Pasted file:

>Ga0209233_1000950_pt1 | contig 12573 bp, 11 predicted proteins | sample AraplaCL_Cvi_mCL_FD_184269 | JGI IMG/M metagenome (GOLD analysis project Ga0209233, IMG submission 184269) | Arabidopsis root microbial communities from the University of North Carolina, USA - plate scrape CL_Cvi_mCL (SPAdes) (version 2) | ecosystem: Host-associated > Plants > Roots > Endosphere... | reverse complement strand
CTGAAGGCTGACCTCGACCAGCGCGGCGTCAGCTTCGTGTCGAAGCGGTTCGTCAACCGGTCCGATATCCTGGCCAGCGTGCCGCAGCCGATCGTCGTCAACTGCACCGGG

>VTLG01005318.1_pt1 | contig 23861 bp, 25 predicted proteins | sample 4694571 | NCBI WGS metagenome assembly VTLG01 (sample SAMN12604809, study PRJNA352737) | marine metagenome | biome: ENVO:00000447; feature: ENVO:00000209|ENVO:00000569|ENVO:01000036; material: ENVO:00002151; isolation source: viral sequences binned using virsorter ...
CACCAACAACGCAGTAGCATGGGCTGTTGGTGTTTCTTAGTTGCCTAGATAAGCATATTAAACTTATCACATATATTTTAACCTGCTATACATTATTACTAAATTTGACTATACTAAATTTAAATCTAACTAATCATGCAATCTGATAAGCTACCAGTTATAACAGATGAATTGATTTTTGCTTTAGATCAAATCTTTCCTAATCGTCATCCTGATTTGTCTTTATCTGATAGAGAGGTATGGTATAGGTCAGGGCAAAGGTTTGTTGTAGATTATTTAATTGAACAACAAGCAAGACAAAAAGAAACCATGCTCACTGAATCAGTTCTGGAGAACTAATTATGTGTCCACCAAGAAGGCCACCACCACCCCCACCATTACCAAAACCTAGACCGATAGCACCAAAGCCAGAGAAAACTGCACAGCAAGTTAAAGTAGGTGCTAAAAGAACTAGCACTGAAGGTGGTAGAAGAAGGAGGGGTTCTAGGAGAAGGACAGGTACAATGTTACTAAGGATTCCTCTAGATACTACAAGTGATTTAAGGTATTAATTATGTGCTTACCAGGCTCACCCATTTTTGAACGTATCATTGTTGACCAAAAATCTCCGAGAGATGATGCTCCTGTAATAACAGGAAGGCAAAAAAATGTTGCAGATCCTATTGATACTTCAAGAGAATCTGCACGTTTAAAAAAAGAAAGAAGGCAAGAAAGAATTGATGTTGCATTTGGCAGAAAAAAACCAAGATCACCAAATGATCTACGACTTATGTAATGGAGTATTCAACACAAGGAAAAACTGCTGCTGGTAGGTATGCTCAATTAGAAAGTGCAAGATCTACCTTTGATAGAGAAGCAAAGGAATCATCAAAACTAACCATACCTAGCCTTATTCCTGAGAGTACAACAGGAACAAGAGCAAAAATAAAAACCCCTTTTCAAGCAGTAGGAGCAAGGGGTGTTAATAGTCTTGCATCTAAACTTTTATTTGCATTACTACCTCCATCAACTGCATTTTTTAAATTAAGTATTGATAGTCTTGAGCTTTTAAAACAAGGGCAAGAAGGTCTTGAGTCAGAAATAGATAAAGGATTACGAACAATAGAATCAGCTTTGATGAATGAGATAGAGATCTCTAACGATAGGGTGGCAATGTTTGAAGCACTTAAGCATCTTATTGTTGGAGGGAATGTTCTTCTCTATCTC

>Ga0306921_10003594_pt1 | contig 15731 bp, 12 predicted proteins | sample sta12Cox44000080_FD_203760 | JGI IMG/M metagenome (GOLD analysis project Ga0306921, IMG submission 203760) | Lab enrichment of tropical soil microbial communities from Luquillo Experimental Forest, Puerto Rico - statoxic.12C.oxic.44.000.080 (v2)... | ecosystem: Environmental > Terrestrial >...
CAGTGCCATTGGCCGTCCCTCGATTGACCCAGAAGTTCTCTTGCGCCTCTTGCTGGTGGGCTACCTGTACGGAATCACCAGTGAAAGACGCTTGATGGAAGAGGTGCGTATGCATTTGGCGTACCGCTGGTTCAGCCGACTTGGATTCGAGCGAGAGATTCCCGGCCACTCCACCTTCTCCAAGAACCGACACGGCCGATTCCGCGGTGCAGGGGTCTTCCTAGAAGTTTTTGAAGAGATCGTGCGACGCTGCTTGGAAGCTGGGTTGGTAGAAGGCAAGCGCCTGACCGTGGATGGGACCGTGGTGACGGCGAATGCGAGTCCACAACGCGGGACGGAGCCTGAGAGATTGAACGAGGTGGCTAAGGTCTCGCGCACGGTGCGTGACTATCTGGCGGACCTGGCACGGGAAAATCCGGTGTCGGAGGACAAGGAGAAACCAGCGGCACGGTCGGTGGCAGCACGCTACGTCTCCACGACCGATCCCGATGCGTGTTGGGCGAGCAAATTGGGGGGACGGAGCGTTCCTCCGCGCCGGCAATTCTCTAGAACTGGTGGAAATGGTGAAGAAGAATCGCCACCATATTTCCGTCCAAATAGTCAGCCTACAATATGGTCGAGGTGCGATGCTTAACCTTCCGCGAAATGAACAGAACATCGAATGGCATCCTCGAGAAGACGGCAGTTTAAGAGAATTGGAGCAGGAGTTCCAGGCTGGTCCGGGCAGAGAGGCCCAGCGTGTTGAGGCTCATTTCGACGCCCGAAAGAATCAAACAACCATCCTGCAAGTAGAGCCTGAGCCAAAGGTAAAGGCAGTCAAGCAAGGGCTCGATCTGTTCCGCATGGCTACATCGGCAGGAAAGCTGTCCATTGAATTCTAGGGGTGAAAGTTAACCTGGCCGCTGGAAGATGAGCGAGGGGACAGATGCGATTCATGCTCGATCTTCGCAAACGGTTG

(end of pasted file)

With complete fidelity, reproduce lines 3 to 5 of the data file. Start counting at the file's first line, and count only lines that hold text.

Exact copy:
>VTLG01005318.1_pt1 | contig 23861 bp, 25 predicted proteins | sample 4694571 | NCBI WGS metagenome assembly VTLG01 (sample SAMN12604809, study PRJNA352737) | marine metagenome | biome: ENVO:00000447; feature: ENVO:00000209|ENVO:00000569|ENVO:01000036; material: ENVO:00002151; isolation source: viral sequences binned using virsorter ...
CACCAACAACGCAGTAGCATGGGCTGTTGGTGTTTCTTAGTTGCCTAGATAAGCATATTAAACTTATCACATATATTTTAACCTGCTATACATTATTACTAAATTTGACTATACTAAATTTAAATCTAACTAATCATGCAATCTGATAAGCTACCAGTTATAACAGATGAATTGATTTTTGCTTTAGATCAAATCTTTCCTAATCGTCATCCTGATTTGTCTTTATCTGATAGAGAGGTATGGTATAGGTCAGGGCAAAGGTTTGTTGTAGATTATTTAATTGAACAACAAGCAAGACAAAAAGAAACCATGCTCACTGAATCAGTTCTGGAGAACTAATTATGTGTCCACCAAGAAGGCCACCACCACCCCCACCATTACCAAAACCTAGACCGATAGCACCAAAGCCAGAGAAAACTGCACAGCAAGTTAAAGTAGGTGCTAAAAGAACTAGCACTGAAGGTGGTAGAAGAAGGAGGGGTTCTAGGAGAAGGACAGGTACAATGTTACTAAGGATTCCTCTAGATACTACAAGTGATTTAAGGTATTAATTATGTGCTTACCAGGCTCACCCATTTTTGAACGTATCATTGTTGACCAAAAATCTCCGAGAGATGATGCTCCTGTAATAACAGGAAGGCAAAAAAATGTTGCAGATCCTATTGATACTTCAAGAGAATCTGCACGTTTAAAAAAAGAAAGAAGGCAAGAAAGAATTGATGTTGCATTTGGCAGAAAAAAACCAAGATCACCAAATGATCTACGACTTATGTAATGGAGTATTCAACACAAGGAAAAACTGCTGCTGGTAGGTATGCTCAATTAGAAAGTGCAAGATCTACCTTTGATAGAGAAGCAAAGGAATCATCAAAACTAACCATACCTAGCCTTATTCCTGAGAGTACAACAGGAACAAGAGCAAAAATAAAAACCCCTTTTCAAGCAGTAGGAGCAAGGGGTGTTAATAGTCTTGCATCTAAACTTTTATTTGCATTACTACCTCCATCAACTGCATTTTTTAAATTAAGTATTGATAGTCTTGAGCTTTTAAAACAAGGGCAAGAAGGTCTTGAGTCAGAAATAGATAAAGGATTACGAACAATAGAATCAGCTTTGATGAATGAGATAGAGATCTCTAACGATAGGGTGGCAATGTTTGAAGCACTTAAGCATCTTATTGTTGGAGGGAATGTTCTTCTCTATCTC

>Ga0306921_10003594_pt1 | contig 15731 bp, 12 predicted proteins | sample sta12Cox44000080_FD_203760 | JGI IMG/M metagenome (GOLD analysis project Ga0306921, IMG submission 203760) | Lab enrichment of tropical soil microbial communities from Luquillo Experimental Forest, Puerto Rico - statoxic.12C.oxic.44.000.080 (v2)... | ecosystem: Environmental > Terrestrial >...